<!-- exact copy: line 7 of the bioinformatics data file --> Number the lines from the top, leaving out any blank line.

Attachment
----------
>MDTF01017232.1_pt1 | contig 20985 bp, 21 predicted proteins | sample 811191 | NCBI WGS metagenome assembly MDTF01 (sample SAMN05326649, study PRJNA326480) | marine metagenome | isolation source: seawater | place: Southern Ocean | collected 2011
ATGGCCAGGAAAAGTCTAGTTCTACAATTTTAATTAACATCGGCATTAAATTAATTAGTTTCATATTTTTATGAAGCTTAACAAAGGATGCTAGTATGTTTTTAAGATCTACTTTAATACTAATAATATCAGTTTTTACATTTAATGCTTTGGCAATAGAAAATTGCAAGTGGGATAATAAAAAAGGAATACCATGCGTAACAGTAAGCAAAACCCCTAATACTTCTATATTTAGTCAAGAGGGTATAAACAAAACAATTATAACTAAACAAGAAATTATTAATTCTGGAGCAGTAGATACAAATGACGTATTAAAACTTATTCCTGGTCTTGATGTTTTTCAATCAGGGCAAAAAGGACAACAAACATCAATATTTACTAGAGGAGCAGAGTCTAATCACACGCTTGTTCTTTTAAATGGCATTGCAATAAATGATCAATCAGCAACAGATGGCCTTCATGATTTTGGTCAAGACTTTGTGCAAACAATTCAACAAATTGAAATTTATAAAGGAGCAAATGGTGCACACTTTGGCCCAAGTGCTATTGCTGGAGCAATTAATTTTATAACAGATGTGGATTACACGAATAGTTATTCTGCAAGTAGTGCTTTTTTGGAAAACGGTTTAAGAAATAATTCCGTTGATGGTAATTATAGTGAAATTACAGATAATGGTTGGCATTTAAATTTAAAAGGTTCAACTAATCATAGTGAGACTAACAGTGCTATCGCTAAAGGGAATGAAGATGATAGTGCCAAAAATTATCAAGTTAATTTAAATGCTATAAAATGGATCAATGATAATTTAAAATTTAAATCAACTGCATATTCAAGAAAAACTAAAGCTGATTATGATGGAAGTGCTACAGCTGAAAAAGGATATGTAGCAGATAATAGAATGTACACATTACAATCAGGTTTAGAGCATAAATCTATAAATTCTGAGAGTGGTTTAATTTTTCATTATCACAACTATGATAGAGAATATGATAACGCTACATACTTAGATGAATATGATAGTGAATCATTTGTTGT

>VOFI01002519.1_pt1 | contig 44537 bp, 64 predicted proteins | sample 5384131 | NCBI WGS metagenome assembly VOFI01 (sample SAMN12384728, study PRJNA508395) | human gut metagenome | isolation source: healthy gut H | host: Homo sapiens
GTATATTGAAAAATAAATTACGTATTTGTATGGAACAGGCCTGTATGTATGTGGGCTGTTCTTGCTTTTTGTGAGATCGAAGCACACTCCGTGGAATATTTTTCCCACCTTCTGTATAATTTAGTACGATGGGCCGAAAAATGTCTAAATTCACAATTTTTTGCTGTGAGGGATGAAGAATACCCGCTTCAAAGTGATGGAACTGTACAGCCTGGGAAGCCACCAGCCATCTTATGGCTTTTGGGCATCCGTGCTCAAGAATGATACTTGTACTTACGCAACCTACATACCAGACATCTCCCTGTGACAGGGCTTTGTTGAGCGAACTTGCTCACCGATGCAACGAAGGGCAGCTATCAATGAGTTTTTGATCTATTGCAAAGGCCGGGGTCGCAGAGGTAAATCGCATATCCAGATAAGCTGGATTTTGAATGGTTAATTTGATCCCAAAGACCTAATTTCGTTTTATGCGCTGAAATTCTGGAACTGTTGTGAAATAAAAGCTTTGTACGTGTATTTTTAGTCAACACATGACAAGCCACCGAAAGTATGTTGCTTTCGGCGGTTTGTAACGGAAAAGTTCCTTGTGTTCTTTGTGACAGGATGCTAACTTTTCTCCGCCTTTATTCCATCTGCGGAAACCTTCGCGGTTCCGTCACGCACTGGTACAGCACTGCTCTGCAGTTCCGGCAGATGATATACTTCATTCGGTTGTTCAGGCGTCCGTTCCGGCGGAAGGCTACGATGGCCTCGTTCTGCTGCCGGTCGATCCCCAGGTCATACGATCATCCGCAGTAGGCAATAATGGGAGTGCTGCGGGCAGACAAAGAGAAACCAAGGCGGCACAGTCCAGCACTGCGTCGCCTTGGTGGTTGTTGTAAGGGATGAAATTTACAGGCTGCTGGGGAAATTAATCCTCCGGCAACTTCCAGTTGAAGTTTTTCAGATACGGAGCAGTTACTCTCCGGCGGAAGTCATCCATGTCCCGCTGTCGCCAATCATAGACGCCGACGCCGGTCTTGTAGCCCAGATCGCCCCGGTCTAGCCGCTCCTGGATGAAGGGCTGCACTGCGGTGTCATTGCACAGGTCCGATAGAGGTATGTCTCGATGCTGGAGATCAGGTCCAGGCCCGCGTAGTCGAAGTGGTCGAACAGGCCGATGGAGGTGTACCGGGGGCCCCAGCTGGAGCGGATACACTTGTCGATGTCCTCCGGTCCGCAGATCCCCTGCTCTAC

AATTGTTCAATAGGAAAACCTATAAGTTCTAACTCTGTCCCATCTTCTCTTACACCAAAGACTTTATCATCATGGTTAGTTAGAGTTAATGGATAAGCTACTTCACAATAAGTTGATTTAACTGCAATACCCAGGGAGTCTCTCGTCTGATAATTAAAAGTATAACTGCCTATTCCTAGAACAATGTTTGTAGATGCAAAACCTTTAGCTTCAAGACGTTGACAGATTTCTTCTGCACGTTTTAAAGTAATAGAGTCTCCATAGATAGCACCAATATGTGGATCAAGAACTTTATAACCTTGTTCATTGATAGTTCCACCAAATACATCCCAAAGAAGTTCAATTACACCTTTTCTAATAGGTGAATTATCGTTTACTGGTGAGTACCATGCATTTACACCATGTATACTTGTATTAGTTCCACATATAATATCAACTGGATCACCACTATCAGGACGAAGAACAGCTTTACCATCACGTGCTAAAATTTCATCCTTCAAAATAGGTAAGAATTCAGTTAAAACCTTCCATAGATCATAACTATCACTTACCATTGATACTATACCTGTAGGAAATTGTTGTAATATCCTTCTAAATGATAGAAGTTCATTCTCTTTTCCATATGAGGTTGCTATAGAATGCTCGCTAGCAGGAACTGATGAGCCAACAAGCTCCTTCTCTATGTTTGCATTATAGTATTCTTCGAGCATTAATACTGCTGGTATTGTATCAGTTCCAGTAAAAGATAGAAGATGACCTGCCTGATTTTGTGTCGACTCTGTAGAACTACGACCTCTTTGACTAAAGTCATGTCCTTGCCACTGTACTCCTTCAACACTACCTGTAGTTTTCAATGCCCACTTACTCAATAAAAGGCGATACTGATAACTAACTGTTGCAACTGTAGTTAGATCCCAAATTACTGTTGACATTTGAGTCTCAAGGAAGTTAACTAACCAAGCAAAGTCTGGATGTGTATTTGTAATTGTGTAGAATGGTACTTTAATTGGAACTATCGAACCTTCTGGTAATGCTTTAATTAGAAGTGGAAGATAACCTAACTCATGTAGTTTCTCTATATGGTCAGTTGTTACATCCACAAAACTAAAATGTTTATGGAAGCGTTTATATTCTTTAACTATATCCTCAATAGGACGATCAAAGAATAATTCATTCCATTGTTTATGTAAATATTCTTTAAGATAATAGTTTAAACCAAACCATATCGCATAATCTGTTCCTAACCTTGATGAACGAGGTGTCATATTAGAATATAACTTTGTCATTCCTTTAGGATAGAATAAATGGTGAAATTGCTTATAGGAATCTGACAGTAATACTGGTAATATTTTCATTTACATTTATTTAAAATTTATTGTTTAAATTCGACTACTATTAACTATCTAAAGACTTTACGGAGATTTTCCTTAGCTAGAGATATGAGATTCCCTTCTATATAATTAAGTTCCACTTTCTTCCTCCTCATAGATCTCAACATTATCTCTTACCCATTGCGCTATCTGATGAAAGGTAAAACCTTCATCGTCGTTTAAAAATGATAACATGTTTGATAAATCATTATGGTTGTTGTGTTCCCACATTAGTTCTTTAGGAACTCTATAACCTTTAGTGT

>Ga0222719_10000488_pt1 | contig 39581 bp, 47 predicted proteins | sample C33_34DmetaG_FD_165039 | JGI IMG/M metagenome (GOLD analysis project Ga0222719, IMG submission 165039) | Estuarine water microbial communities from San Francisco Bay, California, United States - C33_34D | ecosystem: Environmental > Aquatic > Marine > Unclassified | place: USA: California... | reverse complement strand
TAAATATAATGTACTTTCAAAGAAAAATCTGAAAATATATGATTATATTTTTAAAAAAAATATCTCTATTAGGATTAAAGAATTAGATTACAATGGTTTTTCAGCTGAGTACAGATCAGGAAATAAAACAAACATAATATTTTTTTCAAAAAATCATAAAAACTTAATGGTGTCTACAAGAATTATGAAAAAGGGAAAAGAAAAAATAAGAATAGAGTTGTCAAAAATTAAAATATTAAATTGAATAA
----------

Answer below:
TAAATATAATGTACTTTCAAAGAAAAATCTGAAAATATATGATTATATTTTTAAAAAAAATATCTCTATTAGGATTAAAGAATTAGATTACAATGGTTTTTCAGCTGAGTACAGATCAGGAAATAAAACAAACATAATATTTTTTTCAAAAAATCATAAAAACTTAATGGTGTCTACAAGAATTATGAAAAAGGGAAAAGAAAAAATAAGAATAGAGTTGTCAAAAATTAAAATATTAAATTGAATAA